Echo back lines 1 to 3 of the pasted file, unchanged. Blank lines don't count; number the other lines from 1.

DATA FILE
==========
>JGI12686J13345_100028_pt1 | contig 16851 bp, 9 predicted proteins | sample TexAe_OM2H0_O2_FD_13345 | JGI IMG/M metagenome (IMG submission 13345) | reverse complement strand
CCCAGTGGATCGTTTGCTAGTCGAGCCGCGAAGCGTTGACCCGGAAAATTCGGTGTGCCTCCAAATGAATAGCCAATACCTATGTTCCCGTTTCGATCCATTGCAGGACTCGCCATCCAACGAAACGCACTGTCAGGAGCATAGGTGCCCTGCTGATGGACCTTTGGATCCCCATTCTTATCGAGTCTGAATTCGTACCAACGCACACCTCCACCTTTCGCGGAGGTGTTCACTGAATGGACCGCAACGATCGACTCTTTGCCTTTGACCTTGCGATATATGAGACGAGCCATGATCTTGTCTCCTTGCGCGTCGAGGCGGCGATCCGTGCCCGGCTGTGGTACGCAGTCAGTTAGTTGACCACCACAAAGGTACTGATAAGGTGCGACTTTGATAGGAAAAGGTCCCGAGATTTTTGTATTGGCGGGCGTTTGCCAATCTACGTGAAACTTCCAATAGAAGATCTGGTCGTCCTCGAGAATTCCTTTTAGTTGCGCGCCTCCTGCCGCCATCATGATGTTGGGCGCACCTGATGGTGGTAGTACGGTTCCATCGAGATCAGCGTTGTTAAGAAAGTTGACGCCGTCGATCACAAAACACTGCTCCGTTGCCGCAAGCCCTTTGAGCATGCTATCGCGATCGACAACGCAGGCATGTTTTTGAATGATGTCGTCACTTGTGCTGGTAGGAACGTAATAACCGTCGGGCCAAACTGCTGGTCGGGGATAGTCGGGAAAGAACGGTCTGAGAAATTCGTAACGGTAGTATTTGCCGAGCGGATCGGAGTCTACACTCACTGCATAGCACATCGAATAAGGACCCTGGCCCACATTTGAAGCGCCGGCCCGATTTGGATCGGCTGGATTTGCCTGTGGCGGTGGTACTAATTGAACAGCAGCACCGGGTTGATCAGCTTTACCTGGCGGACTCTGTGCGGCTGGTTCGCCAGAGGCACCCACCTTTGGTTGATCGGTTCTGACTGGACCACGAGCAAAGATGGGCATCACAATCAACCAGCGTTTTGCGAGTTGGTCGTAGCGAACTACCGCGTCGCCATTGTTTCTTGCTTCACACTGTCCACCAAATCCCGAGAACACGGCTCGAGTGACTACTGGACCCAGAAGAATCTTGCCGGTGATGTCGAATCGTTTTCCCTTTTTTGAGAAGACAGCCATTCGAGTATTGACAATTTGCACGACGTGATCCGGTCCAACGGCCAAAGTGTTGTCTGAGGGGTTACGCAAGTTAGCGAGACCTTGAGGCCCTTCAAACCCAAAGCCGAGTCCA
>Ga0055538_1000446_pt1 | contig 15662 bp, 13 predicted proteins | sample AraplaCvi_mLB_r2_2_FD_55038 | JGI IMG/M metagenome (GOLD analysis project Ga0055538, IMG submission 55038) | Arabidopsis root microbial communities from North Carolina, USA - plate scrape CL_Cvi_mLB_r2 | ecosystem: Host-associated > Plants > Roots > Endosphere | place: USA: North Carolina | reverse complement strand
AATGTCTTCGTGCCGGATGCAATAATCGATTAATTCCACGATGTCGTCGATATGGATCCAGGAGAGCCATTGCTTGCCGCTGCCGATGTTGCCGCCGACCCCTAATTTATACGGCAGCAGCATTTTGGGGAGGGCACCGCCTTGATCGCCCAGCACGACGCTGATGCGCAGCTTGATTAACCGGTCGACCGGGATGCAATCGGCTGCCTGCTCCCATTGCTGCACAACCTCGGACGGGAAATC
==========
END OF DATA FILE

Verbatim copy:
>JGI12686J13345_100028_pt1 | contig 16851 bp, 9 predicted proteins | sample TexAe_OM2H0_O2_FD_13345 | JGI IMG/M metagenome (IMG submission 13345) | reverse complement strand
CCCAGTGGATCGTTTGCTAGTCGAGCCGCGAAGCGTTGACCCGGAAAATTCGGTGTGCCTCCAAATGAATAGCCAATACCTATGTTCCCGTTTCGATCCATTGCAGGACTCGCCATCCAACGAAACGCACTGTCAGGAGCATAGGTGCCCTGCTGATGGACCTTTGGATCCCCATTCTTATCGAGTCTGAATTCGTACCAACGCACACCTCCACCTTTCGCGGAGGTGTTCACTGAATGGACCGCAACGATCGACTCTTTGCCTTTGACCTTGCGATATATGAGACGAGCCATGATCTTGTCTCCTTGCGCGTCGAGGCGGCGATCCGTGCCCGGCTGTGGTACGCAGTCAGTTAGTTGACCACCACAAAGGTACTGATAAGGTGCGACTTTGATAGGAAAAGGTCCCGAGATTTTTGTATTGGCGGGCGTTTGCCAATCTACGTGAAACTTCCAATAGAAGATCTGGTCGTCCTCGAGAATTCCTTTTAGTTGCGCGCCTCCTGCCGCCATCATGATGTTGGGCGCACCTGATGGTGGTAGTACGGTTCCATCGAGATCAGCGTTGTTAAGAAAGTTGACGCCGTCGATCACAAAACACTGCTCCGTTGCCGCAAGCCCTTTGAGCATGCTATCGCGATCGACAACGCAGGCATGTTTTTGAATGATGTCGTCACTTGTGCTGGTAGGAACGTAATAACCGTCGGGCCAAACTGCTGGTCGGGGATAGTCGGGAAAGAACGGTCTGAGAAATTCGTAACGGTAGTATTTGCCGAGCGGATCGGAGTCTACACTCACTGCATAGCACATCGAATAAGGACCCTGGCCCACATTTGAAGCGCCGGCCCGATTTGGATCGGCTGGATTTGCCTGTGGCGGTGGTACTAATTGAACAGCAGCACCGGGTTGATCAGCTTTACCTGGCGGACTCTGTGCGGCTGGTTCGCCAGAGGCACCCACCTTTGGTTGATCGGTTCTGACTGGACCACGAGCAAAGATGGGCATCACAATCAACCAGCGTTTTGCGAGTTGGTCGTAGCGAACTACCGCGTCGCCATTGTTTCTTGCTTCACACTGTCCACCAAATCCCGAGAACACGGCTCGAGTGACTACTGGACCCAGAAGAATCTTGCCGGTGATGTCGAATCGTTTTCCCTTTTTTGAGAAGACAGCCATTCGAGTATTGACAATTTGCACGACGTGATCCGGTCCAACGGCCAAAGTGTTGTCTGAGGGGTTACGCAAGTTAGCGAGACCTTGAGGCCCTTCAAACCCAAAGCCGAGTCCA
>Ga0055538_1000446_pt1 | contig 15662 bp, 13 predicted proteins | sample AraplaCvi_mLB_r2_2_FD_55038 | JGI IMG/M metagenome (GOLD analysis project Ga0055538, IMG submission 55038) | Arabidopsis root microbial communities from North Carolina, USA - plate scrape CL_Cvi_mLB_r2 | ecosystem: Host-associated > Plants > Roots > Endosphere | place: USA: North Carolina | reverse complement strand